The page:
Fifty Years of the WTA
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Fifty Years of the WTA
Before the “Original 9,” there was Gladys Heldman, who launched the women's tennis revolution
Watch the first-part of our year-long series on the 50th anniversary of the WTA Tour.
Published Jan 24, 2023
⬆️⬆️ MUST WATCH: Fifty Years of the WTA, Chapter 1 ⬆️⬆️
More than a quarter-century before Gladys Heldman revolutionized the sports world by creating and running the Virginia Slims Circuit—which in time became the WTA Tour—she acquired specialized knowledge that made her perfectly equipped to navigate the beautiful yet chaotic terrain of tennis. In 1943, twelve months after graduating Phi Beta Kappa from Stanford (in three years), Heldman earned a master’s degree from the University of California at Berkeley. The subject: medieval history.
Anyone who immerses themselves in the Middle Ages enters a landscape much like tennis, a series of territories that teem with ambiguous borders, warring factions, autocratic and uncertain leaders, lords and serfs, roguish soldiers of fortune, disparate geographic configurations and biases, contradictory and cryptic beliefs, and a troubling lack of functional documentation. Heldman dove into all of it, brilliantly able to envision the big picture and immerse herself in countless minor details that comprise a subculture. Such study would prove vital for what she in time brought to tennis.
Gladys Medalie was born on May 13, 1922. Her father was a prominent New York City attorney, a close associate and friend of such notables as future New York governor and two-time Republican nominee for president Thomas Dewey. When Gladys applied to Stanford, she received a letter of recommendation from a distinguished alumni and family friend, President Herbert Hoover.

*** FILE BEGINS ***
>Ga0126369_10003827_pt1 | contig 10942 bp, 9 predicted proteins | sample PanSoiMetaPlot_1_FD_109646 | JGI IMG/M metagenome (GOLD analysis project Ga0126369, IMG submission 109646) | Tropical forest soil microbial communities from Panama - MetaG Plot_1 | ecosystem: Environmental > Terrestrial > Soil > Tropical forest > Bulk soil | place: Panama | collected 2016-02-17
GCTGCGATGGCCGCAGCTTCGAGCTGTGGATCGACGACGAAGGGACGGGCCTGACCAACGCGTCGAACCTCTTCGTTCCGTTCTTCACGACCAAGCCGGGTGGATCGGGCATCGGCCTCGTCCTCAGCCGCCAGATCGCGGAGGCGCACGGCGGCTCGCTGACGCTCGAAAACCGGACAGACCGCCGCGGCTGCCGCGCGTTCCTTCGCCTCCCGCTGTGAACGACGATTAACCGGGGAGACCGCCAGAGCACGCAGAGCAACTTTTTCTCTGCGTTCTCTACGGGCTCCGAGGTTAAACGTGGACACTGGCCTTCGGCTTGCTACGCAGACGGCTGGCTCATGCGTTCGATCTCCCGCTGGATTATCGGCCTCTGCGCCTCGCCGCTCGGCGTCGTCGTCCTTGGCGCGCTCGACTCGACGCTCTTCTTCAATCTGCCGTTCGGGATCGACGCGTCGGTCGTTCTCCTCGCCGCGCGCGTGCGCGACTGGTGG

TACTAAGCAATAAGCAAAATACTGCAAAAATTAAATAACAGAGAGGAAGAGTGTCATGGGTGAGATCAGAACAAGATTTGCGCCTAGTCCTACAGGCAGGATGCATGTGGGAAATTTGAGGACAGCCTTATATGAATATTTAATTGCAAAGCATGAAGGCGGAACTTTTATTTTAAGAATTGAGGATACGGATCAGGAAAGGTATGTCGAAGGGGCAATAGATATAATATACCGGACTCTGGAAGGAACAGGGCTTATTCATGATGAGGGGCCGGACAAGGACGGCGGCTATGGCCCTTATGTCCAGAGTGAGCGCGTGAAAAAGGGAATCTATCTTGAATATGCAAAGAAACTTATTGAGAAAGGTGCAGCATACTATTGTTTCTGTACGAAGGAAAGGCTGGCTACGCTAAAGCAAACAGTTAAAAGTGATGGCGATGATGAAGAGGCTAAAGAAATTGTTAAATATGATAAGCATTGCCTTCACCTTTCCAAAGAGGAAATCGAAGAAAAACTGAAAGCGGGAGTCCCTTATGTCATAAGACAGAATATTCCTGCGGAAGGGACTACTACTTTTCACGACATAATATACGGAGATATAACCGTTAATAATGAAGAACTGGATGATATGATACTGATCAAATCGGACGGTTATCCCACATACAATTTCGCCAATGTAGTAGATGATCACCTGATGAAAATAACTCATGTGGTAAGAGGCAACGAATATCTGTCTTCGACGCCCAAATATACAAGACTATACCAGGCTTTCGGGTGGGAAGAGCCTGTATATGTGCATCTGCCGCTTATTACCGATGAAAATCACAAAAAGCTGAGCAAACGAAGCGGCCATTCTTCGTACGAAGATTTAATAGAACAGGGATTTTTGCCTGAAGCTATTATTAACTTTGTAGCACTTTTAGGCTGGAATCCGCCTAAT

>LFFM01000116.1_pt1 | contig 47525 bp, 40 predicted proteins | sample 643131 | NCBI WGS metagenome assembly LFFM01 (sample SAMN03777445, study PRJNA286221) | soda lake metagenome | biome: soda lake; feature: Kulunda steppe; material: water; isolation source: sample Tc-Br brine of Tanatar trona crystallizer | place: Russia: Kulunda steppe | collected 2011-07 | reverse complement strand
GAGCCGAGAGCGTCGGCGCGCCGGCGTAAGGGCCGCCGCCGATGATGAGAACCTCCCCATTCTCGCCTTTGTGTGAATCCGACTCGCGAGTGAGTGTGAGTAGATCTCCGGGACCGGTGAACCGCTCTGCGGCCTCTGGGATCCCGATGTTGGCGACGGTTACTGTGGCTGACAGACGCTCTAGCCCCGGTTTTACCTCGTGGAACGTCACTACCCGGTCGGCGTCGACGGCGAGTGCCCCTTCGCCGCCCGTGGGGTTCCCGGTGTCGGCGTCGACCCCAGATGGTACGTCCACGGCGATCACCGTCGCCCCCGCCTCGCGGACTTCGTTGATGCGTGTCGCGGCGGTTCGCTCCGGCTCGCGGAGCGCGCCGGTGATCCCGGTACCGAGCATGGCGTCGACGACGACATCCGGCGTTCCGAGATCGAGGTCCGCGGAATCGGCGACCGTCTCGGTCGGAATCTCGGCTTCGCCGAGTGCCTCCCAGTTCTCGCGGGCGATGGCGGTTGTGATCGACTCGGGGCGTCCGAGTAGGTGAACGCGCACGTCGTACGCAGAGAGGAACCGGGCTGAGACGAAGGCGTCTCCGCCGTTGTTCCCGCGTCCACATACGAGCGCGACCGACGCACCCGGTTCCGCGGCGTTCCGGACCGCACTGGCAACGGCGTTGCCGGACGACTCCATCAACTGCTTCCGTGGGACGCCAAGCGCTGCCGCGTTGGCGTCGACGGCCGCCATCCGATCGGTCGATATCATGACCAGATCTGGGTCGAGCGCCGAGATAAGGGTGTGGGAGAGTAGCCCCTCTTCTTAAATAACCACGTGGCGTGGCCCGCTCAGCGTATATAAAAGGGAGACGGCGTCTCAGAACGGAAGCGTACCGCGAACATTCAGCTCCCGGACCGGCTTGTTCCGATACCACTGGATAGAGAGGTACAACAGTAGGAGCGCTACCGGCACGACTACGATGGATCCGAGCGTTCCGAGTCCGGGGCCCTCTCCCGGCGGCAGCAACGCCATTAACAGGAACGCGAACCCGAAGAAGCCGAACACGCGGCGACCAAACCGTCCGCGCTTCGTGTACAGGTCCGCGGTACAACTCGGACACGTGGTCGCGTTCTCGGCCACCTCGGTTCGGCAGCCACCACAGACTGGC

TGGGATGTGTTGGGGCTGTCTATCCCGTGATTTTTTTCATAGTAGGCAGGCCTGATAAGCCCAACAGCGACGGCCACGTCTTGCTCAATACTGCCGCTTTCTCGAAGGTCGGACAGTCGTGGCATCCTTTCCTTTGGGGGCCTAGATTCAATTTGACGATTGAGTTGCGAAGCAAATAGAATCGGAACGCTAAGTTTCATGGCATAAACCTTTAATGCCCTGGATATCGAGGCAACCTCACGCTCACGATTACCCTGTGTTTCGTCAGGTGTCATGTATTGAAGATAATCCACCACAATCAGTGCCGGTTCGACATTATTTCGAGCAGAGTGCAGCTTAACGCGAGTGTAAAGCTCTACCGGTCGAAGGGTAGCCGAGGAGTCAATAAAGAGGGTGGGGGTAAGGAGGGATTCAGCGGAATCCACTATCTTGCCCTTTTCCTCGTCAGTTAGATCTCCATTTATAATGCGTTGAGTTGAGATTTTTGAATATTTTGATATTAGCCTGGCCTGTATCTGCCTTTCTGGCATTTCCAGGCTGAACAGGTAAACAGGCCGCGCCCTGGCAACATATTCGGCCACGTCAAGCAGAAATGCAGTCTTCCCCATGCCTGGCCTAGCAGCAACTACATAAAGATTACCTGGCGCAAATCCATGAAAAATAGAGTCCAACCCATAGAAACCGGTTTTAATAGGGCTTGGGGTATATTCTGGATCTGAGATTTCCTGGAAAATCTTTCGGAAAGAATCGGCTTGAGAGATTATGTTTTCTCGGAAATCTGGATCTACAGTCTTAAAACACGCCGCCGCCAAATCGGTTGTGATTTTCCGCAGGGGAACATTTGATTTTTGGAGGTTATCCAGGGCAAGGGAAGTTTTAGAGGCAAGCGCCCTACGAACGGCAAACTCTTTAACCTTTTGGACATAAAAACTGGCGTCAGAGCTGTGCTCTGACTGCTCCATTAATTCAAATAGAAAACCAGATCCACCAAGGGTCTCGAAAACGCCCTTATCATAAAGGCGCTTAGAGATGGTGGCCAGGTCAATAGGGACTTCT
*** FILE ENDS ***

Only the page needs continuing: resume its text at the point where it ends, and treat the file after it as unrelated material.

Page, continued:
At Stanford, Gladys met a chemistry graduate student named Julius Heldman. Julius was a first-rate tennis player, in 1936 beating future Hall of Famer Joe Hunt to win the National Boys’ 18 Championships. Julius and Gladys were married in 1942 and soon had two children, Carrie and Julie. Once Julius earned a doctorate, he launched a highly accomplished career in science, including work on the Manhattan Project and decades as a prominent executive with Shell Oil.
Around the time of Julie’s 1945 birth, the Heldmans joined Northern California’s iconic tennis venue, the Berkeley Tennis Club. Though Gladys had previously enjoyed learning about Julius’ sport, it wasn’t until they were at the Berkeley Tennis Club that she began to play tennis frequently—well, more than frequently. Gladys took hour after hour of lessons from the club’s head pro, Tom Stow, a prominent instructor who’d helped Don Budge become No. 1 in the world. The fire lit, and she became an excellent player—a late bloomer good enough to eventually earn entry into the main draws of Wimbledon and the U.S. Championships.
But it wasn’t Gladys’ racquet that would make her a tennis legend. Much as she loved to play tennis, Heldman was even more passionate about dissecting the sport, and perhaps even changing it. In 1953, after moving to New York City, she launched World Tennis. It was like nothing tennis had ever seen before.
As Julie wrote in her memoir, Driven, “It’s astonishing that a young woman had the courage to start such a large venture in the male-dominated world of the early 1950s.”